Like IT professionals, perhaps too optimistic?

Like IT professionals, perhaps too optimistic?

In Software Project Estimation: The Budget, Estimate, Plan Continuum we defined a numerical continuum that makes up estimation.  There are numerous specific techniques for generating budgets, estimates and plans.  The techniques can be sorted into three basic categories.  Hybrids exist that the leverage components of each.

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Expert techniques use the judgment, generally based on experience, of an individual to determine the cost, duration or effort of a project. The primary strengths of an expert approach is that it can be developed relatively quickly and is championed by a person who has developed a high level of organizational trust. The obvious weakness of these techniques is the reliance on an individual with all of his or her biases.  Dr. Ricarado Valerdi in SPaMCAST 84 noted his research has found that IT personnel are notoriously poor estimators.  One of the reasons cited in the interview was that IT personnel are generally overly optimistic of their problem solving ability. Techniques such Delphi and Planning Poker use multiple experts as a technique to fight individual bias by using collaboration in an attempt to triangulate on the better answer.  Developing an estimate or budget leverages past performance on a specific project to anchor the estimator(s) memory, and then uses judgment to determine how much one project will be like another. Expert techniques make the most sense when there is little or no data to base the prediction, for instance when a budget is being developed.

The second technique is parametric estimation.  Parametric estimation is generally an estimation technique (as opposed to a budget or a plan, although many commercial products also include planning features) that generates an estimate based on historical data of productivity, staffing and quality that is used to create a set of equations.  These equations are then fed information about the size of the project (IFPUG Function Points for example), project complexity and the predicted capabilities of the team.  Tools like SEER-SIM and COCOMO II are parametric estimation tool. The strengths of parametric estimates are derived from the historical performance data they use to generate the estimates and the enforced rigorous estimation process.  The weakness of any parametric based estimation model is that they require the estimator generate, or have access to, a numerical size which can add overhead to the project or take time that would be better spent building the software.  We have discussed the fallacy of these issues in the discussion of IFPUG function points.  A bigger issue exists when there is no historical data that can be used to generate the productivity equations.  When no data exists I would recommend seeking external data (many firms, including the David Consulting Group – my day job – and ISBSG can sell or help you with this issue).  When no trustworthy data exists, parametric estimation does not make sense.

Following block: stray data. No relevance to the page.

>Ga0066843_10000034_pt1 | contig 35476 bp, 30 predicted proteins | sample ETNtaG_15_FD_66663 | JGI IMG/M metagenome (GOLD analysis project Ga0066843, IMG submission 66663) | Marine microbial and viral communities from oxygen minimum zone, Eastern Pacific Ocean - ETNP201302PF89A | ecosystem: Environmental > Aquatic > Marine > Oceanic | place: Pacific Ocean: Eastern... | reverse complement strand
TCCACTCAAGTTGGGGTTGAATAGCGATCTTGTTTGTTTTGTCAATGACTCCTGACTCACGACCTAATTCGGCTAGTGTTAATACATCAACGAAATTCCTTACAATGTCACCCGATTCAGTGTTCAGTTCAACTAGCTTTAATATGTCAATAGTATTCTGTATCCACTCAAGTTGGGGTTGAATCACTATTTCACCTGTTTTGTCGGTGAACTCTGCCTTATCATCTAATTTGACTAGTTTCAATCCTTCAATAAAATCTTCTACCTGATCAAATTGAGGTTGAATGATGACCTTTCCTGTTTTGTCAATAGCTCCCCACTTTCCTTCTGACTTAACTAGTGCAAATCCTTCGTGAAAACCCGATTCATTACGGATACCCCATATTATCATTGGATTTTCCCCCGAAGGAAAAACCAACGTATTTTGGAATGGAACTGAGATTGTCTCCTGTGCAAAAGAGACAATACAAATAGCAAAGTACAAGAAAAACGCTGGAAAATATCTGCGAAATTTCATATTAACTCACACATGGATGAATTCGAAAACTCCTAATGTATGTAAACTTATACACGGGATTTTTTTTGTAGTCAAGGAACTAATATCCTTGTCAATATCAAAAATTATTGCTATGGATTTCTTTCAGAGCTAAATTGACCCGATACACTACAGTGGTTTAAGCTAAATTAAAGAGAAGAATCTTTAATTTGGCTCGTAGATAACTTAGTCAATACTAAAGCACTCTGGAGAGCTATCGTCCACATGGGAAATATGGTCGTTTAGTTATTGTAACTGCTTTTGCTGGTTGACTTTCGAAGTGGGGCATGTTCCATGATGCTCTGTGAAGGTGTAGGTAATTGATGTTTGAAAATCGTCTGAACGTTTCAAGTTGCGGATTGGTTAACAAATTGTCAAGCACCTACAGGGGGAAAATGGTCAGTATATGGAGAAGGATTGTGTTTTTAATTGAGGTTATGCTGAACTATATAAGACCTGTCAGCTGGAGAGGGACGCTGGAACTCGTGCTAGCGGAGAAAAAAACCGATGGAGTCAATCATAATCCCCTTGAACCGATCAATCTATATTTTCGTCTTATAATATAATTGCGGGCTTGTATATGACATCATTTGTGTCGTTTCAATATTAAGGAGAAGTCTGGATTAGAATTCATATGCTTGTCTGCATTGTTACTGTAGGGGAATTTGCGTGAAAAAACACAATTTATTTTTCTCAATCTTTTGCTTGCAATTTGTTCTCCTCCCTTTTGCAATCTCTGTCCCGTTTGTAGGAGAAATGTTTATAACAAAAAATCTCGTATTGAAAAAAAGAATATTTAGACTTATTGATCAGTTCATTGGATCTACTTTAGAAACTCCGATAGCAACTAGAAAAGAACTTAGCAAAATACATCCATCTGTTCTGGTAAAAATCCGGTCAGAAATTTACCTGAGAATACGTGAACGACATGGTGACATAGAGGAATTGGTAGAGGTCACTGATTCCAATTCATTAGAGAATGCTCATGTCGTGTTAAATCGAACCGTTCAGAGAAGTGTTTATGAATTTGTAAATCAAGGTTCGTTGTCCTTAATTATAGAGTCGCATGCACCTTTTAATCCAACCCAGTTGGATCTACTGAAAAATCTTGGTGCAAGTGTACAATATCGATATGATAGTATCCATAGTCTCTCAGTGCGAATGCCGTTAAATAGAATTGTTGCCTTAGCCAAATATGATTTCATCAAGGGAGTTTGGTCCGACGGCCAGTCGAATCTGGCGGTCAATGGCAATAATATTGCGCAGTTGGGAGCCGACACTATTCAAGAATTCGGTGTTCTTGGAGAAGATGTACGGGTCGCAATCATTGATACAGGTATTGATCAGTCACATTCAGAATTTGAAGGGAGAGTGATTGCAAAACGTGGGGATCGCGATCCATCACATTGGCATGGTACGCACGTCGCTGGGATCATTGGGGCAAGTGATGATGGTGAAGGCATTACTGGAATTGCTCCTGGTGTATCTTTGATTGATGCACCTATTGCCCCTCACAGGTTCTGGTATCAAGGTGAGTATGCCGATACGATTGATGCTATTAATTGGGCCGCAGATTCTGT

Work breakdown structures are the third category.  This category is generally used for planning, and some cases, as means of building a bottom-up estimate.  In this category a planner or team will generate a list of tasks need to complete the job. The level of granularity of the tasks can vary greatly – I had a colleague that planned tasks at an hourly increment. Constraints, staffing and sequence can be added to the plan to generate schedule.  The sprint backlog used in Scrum is a form of this technique.  The power of the techniques are derived from a focus on what is to be done, by whom and when at an actionable level of detail. The problem is that you need an incredible amount of information about the project and project team to be able to generate an accurate task list let alone an accurate project schedule.  It is well known that the amount of data needed for this technique is generally only accurately known over short time horizons. However, I have seen processes that require detailed schedules for long projects up to a year before they are scheduled to start.   These techniques are best use for deriving short term plans.

Most IT organizations tend to fixate on one of these categories of techniques however organizations that understand differences between a budget, an estimate and a plan will use techniques from all three categories.  Using the data and knowledge gained from using each tool or technique as a feedback loop to improve the performance of all the techniques the use.  For example, an organization I recently spoke with uses both parametric and expert techniques to generate estimates on critical projects.  Both techniques cause the estimation team to surface different assumptions that need to be understood when deciding which work can be done and how much money to ask for from the business.